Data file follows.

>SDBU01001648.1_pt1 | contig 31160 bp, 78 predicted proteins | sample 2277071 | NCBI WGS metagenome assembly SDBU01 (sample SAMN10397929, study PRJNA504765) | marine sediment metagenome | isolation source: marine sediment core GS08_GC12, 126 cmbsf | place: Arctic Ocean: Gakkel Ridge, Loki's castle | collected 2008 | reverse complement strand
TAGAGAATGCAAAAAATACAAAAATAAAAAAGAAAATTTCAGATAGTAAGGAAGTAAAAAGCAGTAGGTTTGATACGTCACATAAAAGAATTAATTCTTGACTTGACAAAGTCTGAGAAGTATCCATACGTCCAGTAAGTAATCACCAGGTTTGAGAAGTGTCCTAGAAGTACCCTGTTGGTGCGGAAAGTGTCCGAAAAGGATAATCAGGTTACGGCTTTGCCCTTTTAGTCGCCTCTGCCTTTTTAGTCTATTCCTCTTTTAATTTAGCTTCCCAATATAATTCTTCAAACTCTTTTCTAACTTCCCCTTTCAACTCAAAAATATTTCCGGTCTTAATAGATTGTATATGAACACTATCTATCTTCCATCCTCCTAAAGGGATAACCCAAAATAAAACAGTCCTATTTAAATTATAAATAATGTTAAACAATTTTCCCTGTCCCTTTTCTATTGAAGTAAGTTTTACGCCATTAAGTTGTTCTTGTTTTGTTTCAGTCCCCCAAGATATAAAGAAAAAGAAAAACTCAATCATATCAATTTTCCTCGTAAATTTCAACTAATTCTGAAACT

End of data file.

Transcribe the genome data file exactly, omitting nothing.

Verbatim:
>SDBU01001648.1_pt1 | contig 31160 bp, 78 predicted proteins | sample 2277071 | NCBI WGS metagenome assembly SDBU01 (sample SAMN10397929, study PRJNA504765) | marine sediment metagenome | isolation source: marine sediment core GS08_GC12, 126 cmbsf | place: Arctic Ocean: Gakkel Ridge, Loki's castle | collected 2008 | reverse complement strand
TAGAGAATGCAAAAAATACAAAAATAAAAAAGAAAATTTCAGATAGTAAGGAAGTAAAAAGCAGTAGGTTTGATACGTCACATAAAAGAATTAATTCTTGACTTGACAAAGTCTGAGAAGTATCCATACGTCCAGTAAGTAATCACCAGGTTTGAGAAGTGTCCTAGAAGTACCCTGTTGGTGCGGAAAGTGTCCGAAAAGGATAATCAGGTTACGGCTTTGCCCTTTTAGTCGCCTCTGCCTTTTTAGTCTATTCCTCTTTTAATTTAGCTTCCCAATATAATTCTTCAAACTCTTTTCTAACTTCCCCTTTCAACTCAAAAATATTTCCGGTCTTAATAGATTGTATATGAACACTATCTATCTTCCATCCTCCTAAAGGGATAACCCAAAATAAAACAGTCCTATTTAAATTATAAATAATGTTAAACAATTTTCCCTGTCCCTTTTCTATTGAAGTAAGTTTTACGCCATTAAGTTGTTCTTGTTTTGTTTCAGTCCCCCAAGATATAAAGAAAAAGAAAAACTCAATCATATCAATTTTCCTCGTAAATTTCAACTAATTCTGAAACT